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The Senate passed a new version of the Music Modernization Act (MMA) as an amendment to another bill this week, a marked improvement over the version passed by the House of Representatives earlier in the year. This version contains a new compromise amendment that could preserve early sound recordings and increase public access to them. Until recently, the MMA (formerly known as the CLASSICS Act) was looking like the major record labels’ latest grab for perpetual control over twentieth-century culture. The House of Representatives passed a bill that would have given the major labels—the copyright holders for most recorded music before 1972—broad new rights in those recordings, ones lasting all the way until 2067. Copyright in these pre-1972 recordings, already set to last far longer than even the grossly extended copyright terms that apply to other creative works, would a) grow to include a new right to control public performances like digital streaming; b) be backed by copyright’s draconian penalty regime; and c) be without many of the user protections and limitations that apply to other works. Fundamentally, Congress should not be adding new rights in works created decades ago. The drafting process was also troubling. It seemed a return to the pattern of decades past, where copyright law was written behind closed doors by representatives from a few industries and then passed by Congress without considering the views of a broader public. Star power, in the form of famous musicians flown to Washington to shake hands with representatives, eased things along. Two things changed the narrative. First, a broad swath of affected groups spoke up and demanded to be heard. Tireless efforts by library groups, music libraries, archives, copyright scholars, entrepreneurs, and music fans made sure that the problems with MMA were made known, even after it sailed to near-unanimous passage in the House. You contacted your Senators to let them know the House bill was unacceptable to you, and that made a big difference. Second, the public found a champion in Senator Ron Wyden, who proposed a better alternative in the ACCESS to Recordings Act. Instead of layering bits of federal copyright law on top of the patchwork of state laws that govern pre-1972 recordings, ACCESS would have brought these recordings completely under federal law, with all of the rights and limitations that apply to other creative works. While that still would have brought them under the long-lasting and otherwise deeply-flawed copyright system we have, at least there would be consistency. Weeks of negotiation led to this week’s compromise. The new “Classics Protection and Access Act” section of MMA clears away most of the varied and uncertain state laws governing pre-1972 recordings, and in their place applies nearly all of federal copyright law. Copyright holders—again, mainly record labels—gain a new digital performance right equivalent to the one that already applies to recent recordings streamed over the Internet or satellite radio. But older recordings will also get the full set of public rights and protections that apply to other creative work. Fair use, the first sale doctrine, and protections for libraries and educators will apply explicitly. That’s important, because many state copyright laws—California’s, for example—don’t contain explicit fair use or first sale defenses. The new bill also brings older recordings into the public domain sooner. Recordings made before 1923 will exit from all copyright protection after a 3-year grace period. Recordings made from 1923 to 1956 will enter the public domain over the next several decades. And recordings from 1957 onward will continue under copyright until 2067, as before. These terms are still ridiculously long—up to 110 years from first publication, which is longer than any other U.S. copyright. But our musical heritage will leave the exclusive control of the major record labels sooner than it would have otherwise. The bill also contains an “orphan works”-style provision that could allow for more use of old recordings even if the rightsholder can’t be found. By filing a notice with the copyright office, anyone can use a pre-1972 recording for non-commercial purposes, after checking first to make sure the recording isn’t in commercial use. The rightsholder then has 90 days to object. And if they do, the potential user can still argue that their use is fair. This provision will be an important testcase for solving the broader orphan works problem. The MMA still has many problems. With the compromise, the bill becomes even more complex, extending to 186 pages. And fundamentally, Congress should not be adding new rights in works created decades ago. Copyright law is about building incentives for new creativity, enriching the public. Adding new rights to old recordings doesn’t create any incentives for new creativity. And copyrights as a whole, including sound recording copyrights, still last for far too long. Still, this compromise gives us reason for hope. Music fans, non-commercial users, and the broader public have a voice—a voice that was heard—in shaping copyright law as long as legislators will listen and act. (function(d, s, id) { var js, fjs = d.getElementsByTagName(s)[0]; if (d.getElementById(id)) {return;} js = d.createElement(s); js.id = id; js.src = "//connect.facebook.net/en_GB/all.js#xfbml=1"; fjs.parentNode.insertBefore(js, fjs); }(document, 'script', 'facebook-jssdk'));{lang: 'en-GB'}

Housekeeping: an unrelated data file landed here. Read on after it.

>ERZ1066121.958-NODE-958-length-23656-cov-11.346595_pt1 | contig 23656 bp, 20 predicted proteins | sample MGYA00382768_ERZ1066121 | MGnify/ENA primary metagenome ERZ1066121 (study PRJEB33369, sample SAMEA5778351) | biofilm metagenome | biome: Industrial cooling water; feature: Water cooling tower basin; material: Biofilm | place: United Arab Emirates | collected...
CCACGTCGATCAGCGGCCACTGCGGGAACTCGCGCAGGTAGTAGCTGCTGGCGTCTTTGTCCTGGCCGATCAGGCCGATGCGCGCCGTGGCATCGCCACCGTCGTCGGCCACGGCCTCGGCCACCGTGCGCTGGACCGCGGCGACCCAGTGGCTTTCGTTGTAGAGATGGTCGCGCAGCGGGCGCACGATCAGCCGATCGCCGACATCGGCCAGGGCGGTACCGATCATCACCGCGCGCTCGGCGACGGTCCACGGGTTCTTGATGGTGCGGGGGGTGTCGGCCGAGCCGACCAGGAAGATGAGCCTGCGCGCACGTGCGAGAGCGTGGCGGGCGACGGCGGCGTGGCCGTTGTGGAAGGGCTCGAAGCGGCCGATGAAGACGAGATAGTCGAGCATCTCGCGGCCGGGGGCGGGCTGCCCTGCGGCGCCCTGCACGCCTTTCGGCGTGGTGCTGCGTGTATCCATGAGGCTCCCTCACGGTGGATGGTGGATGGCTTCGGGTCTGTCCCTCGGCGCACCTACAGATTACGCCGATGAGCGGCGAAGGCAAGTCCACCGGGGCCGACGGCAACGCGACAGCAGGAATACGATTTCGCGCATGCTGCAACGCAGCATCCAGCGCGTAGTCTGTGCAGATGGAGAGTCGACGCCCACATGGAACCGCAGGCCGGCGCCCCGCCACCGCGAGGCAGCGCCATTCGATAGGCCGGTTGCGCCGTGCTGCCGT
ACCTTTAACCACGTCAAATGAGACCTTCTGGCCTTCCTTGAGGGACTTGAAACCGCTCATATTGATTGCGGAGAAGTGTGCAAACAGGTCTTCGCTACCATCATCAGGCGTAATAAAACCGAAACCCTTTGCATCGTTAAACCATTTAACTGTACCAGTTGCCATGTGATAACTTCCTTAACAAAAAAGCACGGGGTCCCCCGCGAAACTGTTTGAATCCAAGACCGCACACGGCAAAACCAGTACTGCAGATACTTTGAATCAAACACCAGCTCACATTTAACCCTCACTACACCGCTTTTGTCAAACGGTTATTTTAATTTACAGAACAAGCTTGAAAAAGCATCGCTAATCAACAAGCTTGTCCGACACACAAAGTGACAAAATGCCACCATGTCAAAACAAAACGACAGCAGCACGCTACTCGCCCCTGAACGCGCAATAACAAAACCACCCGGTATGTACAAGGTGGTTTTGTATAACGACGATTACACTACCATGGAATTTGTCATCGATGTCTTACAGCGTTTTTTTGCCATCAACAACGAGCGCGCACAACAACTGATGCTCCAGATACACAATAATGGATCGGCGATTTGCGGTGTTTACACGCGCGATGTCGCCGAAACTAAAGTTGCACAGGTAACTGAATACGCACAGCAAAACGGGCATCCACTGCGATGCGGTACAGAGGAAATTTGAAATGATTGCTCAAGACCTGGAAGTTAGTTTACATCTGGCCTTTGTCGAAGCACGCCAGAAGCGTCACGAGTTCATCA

Hill-Climbing Our Way to Defeating DRM